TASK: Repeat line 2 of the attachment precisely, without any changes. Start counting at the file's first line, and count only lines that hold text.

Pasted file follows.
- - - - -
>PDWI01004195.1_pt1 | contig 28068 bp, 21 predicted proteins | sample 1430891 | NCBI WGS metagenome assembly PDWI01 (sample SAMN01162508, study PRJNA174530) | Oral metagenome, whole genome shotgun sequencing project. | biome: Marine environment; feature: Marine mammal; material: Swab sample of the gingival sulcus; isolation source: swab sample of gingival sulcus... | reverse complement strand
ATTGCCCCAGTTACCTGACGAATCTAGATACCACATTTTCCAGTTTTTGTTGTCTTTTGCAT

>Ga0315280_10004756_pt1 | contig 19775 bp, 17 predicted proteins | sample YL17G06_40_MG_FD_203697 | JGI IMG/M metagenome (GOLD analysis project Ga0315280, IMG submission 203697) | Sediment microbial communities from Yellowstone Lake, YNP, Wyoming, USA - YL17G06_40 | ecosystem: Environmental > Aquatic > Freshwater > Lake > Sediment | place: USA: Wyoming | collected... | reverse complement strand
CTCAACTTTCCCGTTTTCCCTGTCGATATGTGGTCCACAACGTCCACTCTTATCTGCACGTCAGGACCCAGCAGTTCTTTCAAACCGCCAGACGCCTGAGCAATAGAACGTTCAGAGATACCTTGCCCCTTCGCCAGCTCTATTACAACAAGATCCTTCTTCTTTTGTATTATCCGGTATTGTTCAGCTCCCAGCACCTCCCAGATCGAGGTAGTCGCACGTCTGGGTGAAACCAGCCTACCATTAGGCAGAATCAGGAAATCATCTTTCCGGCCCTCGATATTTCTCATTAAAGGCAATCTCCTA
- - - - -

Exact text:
ATTGCCCCAGTTACCTGACGAATCTAGATACCACATTTTCCAGTTTTTGTTGTCTTTTGCAT